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Health care is a very complex industry. Just consider the number of different entities involved in keeping you healthy, or more so if you require some kind of advanced care. You have physicians of all types, from your primary care provider (PCP) who you typically see first for general care or any malady, to surgeons and specialists ready to provide you the benefit of their advanced knowledge and skills. There is a hospital component that houses and cares for you in concert with your PCP, and specialists if you require surgery or are ill to the point that you need around-the-clock care. Once recovering, you may need rehabilitative care with the help of outpatient therapists or even facilities that will house you again around the clock during this recovery period. In many cases, you will be prescribed some medication to take on a regular basis that will assist your body in maintaining optimal health.

It’s this pharmacy-centered component we look at now, and how it all comes together to create and deliver that pill you conveniently take without giving much thought to how it came to you. Skipping the whole story of how a drug is created and ultimately approved for your use by the FDA, we still have many layers that a drug must travel before it gets to you. It starts with pharmaceutical manufacturers, which must follow a strict recipe that has been approved by the FDA. All components that go into the making of any drug must be identified, be they active ingredients or inactive ones that may only be used as binders or fillers to hold a formulation together. These ingredients cannot be changed nor can the source of most of these be changed without approval of the FDA. So once a company has their sources approved and the go-ahead from the FDA, they can manufacture the specific pill or medication. Once that process is complete, the pills are packaged, typically in a bottle of 30 or 90 or larger, and are available to be sold.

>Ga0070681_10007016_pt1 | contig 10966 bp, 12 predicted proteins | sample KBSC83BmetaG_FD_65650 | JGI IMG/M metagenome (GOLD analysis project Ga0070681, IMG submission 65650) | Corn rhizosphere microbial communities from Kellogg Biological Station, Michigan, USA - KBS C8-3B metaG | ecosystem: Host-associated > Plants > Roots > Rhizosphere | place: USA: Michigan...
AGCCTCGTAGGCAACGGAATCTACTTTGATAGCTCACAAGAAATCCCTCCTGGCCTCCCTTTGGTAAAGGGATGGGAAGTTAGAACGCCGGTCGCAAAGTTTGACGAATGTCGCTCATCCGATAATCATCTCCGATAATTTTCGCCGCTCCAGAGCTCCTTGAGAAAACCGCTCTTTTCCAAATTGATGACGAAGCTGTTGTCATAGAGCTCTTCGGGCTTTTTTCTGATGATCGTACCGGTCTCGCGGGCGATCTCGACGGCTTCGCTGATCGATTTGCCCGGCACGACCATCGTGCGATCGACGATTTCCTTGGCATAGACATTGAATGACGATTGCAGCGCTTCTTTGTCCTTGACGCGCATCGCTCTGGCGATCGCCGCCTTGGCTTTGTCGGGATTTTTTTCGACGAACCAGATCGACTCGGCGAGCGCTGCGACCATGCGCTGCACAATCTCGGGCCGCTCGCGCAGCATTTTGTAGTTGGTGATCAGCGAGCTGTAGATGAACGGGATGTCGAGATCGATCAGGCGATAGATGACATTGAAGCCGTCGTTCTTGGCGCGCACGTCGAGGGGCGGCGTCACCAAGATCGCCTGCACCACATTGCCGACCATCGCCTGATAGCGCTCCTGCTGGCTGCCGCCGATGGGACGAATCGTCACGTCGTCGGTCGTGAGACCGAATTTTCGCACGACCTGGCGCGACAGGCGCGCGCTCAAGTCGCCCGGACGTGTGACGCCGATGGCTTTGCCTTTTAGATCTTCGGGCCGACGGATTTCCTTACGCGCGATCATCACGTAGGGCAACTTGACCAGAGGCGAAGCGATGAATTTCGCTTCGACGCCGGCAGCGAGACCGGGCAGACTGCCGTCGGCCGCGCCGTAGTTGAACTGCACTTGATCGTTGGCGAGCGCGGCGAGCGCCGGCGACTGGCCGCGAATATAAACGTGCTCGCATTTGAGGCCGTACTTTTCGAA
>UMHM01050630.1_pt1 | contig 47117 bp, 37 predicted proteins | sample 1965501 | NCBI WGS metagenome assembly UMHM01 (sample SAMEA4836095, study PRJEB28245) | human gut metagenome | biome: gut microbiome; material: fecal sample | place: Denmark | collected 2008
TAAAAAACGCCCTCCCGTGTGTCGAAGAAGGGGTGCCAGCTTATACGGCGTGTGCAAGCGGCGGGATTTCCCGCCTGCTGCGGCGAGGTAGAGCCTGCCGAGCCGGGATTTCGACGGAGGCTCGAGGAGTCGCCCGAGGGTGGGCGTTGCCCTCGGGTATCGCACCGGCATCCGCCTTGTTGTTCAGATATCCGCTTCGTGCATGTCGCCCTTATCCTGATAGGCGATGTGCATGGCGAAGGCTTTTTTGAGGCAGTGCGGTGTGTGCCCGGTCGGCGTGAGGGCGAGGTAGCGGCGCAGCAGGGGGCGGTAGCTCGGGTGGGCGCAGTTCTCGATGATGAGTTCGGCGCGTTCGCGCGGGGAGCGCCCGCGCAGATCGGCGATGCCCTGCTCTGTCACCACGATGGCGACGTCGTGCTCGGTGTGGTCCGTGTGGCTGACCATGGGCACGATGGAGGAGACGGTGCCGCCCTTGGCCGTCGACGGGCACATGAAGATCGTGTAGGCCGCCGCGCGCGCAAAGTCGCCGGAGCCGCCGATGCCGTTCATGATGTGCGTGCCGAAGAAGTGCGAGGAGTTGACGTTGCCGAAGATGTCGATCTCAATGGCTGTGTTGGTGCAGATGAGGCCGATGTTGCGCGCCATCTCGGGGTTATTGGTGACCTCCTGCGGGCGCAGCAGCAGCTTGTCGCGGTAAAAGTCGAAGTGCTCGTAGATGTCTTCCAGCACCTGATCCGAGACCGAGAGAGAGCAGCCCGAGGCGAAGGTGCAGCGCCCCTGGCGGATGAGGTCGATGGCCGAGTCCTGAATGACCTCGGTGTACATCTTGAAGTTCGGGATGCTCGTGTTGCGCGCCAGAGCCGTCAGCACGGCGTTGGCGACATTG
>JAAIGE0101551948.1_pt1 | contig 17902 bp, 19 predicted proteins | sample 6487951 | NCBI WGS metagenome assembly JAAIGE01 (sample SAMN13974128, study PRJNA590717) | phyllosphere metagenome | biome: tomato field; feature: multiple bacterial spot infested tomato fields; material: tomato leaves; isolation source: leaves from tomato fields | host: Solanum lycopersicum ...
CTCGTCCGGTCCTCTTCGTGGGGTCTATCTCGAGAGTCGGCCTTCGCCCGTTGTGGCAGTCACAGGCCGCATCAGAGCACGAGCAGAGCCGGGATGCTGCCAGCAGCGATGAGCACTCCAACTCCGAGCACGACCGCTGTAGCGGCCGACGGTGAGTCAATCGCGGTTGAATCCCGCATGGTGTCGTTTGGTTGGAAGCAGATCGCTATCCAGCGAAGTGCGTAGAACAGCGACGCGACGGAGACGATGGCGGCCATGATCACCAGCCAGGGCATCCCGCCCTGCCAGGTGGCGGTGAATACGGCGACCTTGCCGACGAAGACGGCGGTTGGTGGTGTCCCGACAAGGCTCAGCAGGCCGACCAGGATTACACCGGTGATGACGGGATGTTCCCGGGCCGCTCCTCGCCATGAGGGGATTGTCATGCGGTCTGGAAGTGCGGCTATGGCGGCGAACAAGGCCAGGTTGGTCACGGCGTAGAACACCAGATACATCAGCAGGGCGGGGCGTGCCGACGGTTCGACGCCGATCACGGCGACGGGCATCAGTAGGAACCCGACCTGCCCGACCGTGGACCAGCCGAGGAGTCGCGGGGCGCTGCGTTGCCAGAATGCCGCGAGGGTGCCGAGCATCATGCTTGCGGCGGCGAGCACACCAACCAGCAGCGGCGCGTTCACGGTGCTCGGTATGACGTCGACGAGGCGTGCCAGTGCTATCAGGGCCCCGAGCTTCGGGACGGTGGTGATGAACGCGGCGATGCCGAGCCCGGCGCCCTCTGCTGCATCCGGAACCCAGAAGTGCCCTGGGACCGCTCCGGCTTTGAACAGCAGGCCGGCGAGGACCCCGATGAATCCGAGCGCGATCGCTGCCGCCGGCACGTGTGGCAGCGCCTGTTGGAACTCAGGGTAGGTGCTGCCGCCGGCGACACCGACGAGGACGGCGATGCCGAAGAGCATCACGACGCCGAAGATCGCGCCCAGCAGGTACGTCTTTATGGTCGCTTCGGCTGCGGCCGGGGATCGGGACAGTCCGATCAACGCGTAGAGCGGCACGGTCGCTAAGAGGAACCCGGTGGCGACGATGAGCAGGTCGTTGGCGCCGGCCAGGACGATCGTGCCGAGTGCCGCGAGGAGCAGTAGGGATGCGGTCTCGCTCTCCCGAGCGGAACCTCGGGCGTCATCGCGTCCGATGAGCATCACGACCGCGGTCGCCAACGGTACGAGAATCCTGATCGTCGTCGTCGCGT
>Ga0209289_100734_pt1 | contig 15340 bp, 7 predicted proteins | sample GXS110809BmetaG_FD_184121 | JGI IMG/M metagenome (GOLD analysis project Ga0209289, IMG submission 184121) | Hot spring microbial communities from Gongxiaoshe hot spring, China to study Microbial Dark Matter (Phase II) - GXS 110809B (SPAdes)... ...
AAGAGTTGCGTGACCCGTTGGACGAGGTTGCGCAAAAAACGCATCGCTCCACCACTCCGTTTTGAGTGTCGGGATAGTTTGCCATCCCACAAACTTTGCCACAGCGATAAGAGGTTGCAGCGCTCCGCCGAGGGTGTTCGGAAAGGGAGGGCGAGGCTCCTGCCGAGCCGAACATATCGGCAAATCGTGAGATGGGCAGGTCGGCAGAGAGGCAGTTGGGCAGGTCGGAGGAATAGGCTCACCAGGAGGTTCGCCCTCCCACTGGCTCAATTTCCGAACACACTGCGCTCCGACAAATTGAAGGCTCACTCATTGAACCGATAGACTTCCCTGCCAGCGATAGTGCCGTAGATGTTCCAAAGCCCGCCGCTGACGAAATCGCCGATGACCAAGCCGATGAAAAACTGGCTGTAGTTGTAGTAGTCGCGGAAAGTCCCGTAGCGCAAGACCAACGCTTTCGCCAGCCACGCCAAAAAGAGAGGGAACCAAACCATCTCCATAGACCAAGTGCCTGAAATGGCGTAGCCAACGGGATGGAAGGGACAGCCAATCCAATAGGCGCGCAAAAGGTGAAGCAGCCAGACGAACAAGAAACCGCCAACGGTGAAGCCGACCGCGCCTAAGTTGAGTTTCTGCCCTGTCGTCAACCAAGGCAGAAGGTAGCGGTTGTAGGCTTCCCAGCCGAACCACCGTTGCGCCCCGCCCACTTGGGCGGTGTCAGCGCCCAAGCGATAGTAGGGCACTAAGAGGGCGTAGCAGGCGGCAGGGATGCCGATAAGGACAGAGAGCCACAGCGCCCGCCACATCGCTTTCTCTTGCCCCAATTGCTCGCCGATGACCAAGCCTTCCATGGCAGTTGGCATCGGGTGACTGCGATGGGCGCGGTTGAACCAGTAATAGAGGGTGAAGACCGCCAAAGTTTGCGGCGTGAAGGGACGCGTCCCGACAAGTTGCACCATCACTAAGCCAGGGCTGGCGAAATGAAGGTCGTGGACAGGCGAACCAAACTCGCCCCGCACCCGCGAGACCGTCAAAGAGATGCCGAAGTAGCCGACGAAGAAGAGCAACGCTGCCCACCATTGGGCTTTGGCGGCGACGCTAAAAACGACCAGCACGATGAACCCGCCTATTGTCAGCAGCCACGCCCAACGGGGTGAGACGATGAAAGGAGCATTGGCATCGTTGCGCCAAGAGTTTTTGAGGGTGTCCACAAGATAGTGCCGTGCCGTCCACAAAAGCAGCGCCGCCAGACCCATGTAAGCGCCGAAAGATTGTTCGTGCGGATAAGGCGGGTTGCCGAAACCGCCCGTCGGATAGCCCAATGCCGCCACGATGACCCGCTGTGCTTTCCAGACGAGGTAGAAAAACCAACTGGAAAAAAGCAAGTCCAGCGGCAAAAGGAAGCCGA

But a patient never buys a drug from a manufacturer, so who else is involved? The typical flow sees the drugs moving from the manufacturer to a drug wholesaler or distributor. Manufacturers by and large want to sell large amounts of product together and always in full sealed cases, and wholesalers and distributors are able to accommodate that model. Retail pharmacies, however, want to run an efficient business and do not want excess product sitting around that they must pay for. They prefer to buy a bottle or a tube at a time and reorder as needed. The wholesalers and distributors again accommodate this model. They buy in larger quantities from the manufacturer and sell smaller quantities to the retail pharmacy.

Like in any industry, some businesses run smoothly and efficiently, while others can be more turbulent. Clearly the smooth, efficient ones stand to last longer and win more business. Value Drug, under the steady hand of Greg Drew, is that business within the healthcare industry. Having in stock what its pharmacy customers need and getting it to them quickly, so that pill is there for you when you need it, is its job and it does it extremely well. As a manufacturer, Ascend Labs sees the important role Greg and his team play in the healthcare industry, and we are happy and proud to recognize and support them.

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